Study Finds That Some DIY Juice Flavorings Contain Nicotine
By Lindsay Fox Posted July 29, 2015
A new study takes aim at flavoring mixtures used for DIY e-liquid mixing, finding that some concentrated flavors contain nicotine. As you may expect, Stanton Glantz was quick to jump on the findings, claiming that the authors were “too polite” to point out that, “It is in the interest of e-cigarette sellers to spike their products with the addictive drug nicotine to ensure customer loyalty,” and even goes on to say that “policymakers should not believe claims that some e-cigs do not contain nicotine.”
The extreme (and completely unsubstantiated) statements of Glantz aside, it is genuinely a cause for some concern if concentrated flavors contain nicotine and don’t disclose it, but only an uninformative extract of the study is available if you don’t buy the full study or have access. Thankfully, we do have access, so here’s what they really found.
The Study – Do Concentrated E-Liquid Flavorings Contain Nicotine?
The researchers obtained 30 different e-liquid flavorings from a vendor called Tasty Puff (warning: the site plays horrendous music) and analyzed them for nicotine using high performance liquid chromatography and gas chromatography-mass spectrometry. The focus on one vendor is an obviously limitation right off the bat – even if all of the tested flavorings contained nicotine, it wouldn’t be applicable to the whole industry. Of course, they could have easily sampled options from numerous flavoring companies to add some weight to the findings, but they didn’t.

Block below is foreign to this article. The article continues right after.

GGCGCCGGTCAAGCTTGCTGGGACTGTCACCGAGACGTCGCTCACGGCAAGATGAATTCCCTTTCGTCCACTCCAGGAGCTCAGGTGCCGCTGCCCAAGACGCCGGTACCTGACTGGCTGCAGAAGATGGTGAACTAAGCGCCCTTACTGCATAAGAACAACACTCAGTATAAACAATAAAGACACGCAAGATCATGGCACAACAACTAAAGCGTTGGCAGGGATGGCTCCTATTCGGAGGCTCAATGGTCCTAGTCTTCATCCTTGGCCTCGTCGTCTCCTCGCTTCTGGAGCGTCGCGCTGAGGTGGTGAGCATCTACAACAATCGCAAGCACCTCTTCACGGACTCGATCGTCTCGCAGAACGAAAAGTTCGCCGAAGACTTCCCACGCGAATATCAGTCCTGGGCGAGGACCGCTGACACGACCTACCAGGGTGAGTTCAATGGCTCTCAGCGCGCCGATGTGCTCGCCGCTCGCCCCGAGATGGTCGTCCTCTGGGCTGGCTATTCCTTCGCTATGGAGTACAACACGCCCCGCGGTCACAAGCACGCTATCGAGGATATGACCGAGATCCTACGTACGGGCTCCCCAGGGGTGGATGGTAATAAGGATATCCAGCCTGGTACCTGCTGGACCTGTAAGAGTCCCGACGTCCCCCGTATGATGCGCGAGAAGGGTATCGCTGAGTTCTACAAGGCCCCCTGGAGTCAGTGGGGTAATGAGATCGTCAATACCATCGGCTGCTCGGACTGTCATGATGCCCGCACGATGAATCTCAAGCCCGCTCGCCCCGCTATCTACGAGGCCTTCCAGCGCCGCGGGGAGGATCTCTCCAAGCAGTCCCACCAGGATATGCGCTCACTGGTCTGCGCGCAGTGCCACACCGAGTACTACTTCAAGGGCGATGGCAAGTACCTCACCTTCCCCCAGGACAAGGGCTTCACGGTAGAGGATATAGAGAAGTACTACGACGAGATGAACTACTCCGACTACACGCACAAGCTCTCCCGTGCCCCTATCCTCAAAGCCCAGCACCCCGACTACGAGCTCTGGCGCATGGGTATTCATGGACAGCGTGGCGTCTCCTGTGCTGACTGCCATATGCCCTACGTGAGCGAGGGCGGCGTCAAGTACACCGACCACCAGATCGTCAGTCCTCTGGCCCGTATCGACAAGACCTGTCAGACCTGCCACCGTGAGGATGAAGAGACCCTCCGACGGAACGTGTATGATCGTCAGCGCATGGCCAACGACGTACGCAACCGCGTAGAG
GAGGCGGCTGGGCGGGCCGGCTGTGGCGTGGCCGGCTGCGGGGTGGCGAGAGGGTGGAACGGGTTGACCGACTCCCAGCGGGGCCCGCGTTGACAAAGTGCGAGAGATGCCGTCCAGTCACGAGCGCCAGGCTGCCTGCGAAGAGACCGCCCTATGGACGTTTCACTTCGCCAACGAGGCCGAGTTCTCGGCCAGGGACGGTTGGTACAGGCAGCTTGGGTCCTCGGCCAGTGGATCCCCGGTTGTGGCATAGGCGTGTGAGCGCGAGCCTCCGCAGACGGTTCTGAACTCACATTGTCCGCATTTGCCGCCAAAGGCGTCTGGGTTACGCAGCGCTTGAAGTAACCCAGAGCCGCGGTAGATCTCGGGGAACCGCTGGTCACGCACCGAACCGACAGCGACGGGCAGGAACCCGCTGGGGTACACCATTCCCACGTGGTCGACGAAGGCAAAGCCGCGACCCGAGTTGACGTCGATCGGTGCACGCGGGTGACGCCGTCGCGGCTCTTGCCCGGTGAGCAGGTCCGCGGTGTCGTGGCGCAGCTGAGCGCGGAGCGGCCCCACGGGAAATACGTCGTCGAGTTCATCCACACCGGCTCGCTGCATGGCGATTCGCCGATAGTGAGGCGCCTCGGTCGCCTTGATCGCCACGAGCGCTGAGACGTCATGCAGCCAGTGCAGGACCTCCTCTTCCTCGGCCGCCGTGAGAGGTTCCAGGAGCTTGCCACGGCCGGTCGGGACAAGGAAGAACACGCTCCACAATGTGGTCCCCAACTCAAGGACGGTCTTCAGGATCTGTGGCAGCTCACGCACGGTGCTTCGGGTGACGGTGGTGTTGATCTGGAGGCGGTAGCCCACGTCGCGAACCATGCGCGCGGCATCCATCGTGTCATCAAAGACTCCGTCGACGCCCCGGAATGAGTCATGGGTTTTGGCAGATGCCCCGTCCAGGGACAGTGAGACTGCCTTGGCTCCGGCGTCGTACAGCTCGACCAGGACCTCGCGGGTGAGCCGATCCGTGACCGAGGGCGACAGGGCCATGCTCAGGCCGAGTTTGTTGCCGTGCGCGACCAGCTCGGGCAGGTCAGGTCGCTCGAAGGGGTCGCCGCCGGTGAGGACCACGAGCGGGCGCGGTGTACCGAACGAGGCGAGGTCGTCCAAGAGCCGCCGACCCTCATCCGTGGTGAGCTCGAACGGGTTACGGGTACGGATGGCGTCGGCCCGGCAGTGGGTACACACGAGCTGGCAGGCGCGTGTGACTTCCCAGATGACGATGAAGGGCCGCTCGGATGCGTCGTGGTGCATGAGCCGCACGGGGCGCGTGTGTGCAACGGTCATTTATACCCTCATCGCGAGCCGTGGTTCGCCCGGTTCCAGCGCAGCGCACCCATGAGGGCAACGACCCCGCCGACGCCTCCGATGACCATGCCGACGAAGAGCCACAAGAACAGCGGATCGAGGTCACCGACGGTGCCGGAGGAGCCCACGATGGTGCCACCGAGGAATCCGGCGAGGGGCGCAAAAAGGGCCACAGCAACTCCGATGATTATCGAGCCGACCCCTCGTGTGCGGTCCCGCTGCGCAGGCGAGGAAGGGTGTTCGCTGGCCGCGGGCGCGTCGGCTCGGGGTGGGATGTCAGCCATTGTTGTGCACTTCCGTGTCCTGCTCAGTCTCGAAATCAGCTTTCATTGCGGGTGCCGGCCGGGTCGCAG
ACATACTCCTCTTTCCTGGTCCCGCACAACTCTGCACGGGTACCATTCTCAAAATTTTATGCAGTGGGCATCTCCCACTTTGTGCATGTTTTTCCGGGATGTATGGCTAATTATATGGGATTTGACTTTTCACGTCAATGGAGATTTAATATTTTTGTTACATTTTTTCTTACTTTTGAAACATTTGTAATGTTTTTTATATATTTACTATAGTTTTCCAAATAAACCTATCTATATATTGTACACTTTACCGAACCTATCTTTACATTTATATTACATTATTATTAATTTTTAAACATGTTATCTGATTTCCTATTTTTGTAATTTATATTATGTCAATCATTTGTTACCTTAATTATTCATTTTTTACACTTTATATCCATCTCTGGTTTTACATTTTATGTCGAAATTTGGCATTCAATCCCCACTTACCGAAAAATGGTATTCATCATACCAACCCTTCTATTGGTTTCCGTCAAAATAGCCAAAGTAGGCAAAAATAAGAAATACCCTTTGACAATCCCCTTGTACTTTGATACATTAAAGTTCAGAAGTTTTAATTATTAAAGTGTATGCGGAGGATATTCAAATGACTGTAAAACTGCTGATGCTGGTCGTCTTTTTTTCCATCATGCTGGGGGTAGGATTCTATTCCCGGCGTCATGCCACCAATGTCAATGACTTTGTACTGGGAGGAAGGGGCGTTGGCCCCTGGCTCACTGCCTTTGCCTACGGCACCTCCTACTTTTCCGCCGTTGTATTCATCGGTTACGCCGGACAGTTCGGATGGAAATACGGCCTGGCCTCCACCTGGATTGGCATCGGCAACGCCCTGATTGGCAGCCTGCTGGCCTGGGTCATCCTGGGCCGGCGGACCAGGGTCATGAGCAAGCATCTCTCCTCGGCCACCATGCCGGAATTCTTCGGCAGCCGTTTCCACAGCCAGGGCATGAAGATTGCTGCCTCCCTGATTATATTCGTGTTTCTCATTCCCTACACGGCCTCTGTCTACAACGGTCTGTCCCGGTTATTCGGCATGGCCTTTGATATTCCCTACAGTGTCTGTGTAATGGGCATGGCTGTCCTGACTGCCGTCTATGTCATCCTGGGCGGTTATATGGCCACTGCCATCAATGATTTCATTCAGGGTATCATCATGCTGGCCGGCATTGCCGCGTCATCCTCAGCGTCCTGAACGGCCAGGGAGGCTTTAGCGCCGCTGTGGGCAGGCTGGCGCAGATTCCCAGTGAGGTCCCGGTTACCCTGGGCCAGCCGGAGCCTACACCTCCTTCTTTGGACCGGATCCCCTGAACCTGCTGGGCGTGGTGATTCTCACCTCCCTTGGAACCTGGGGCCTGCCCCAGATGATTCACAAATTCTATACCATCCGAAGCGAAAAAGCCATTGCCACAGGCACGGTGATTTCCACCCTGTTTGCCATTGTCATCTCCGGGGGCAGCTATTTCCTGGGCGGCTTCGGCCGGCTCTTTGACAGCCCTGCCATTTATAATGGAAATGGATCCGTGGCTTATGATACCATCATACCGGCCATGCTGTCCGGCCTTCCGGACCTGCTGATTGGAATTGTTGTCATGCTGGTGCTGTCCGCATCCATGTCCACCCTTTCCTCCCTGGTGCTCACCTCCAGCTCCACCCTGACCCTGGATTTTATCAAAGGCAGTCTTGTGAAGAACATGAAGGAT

Of the 30 flavors, there were four bottles with detectable quantities of nicotine, meaning that over 86 percent of the tested flavorings contained no nicotine whatsoever, as expected. This point isn’t stressed in the paper, though, and two of the flavorings found to contain nicotine were actually versions of the same flavor (Sinful Cinnamon). These two cinnamon flavorings had nicotine, but at levels below the limit of quantification, meaning that there was less than 0.01 mg/ml of nicotine present.
The remaining two flavorings, Nilly Vanilla and Joosy Fruit, contained 14.2 and 95.4 mg/ml of nicotine, respectively. Diluted to 10 percent of an e-liquid – assuming you wanted to mix one that was nicotine-free – this would lead to concentrations of about 1.4 and 9.5 mg/ml, respectively. The authors point out that the 5 ml bottles the flavors were sold in would contain 71 and 477 mg of nicotine, and that this would make them fatal to children if swallowed, and (for the latter) possibly to adults.
They cite Bernd Mayer’s revised estimate of nicotine’s toxic dose (500 to 1000 mg for adults), but bizarrely claim 10 mg is a toxic dose for children, citing an InChem page that’s inaccessible at time of writing. However, Mayer provides a lower limit for the toxic dose per kg of 6.5 mg, meaning that the authors’ statement would only be true for a child that weighed 1.5 kg or about 3.3 pounds, less than half the average weight of a newborn baby.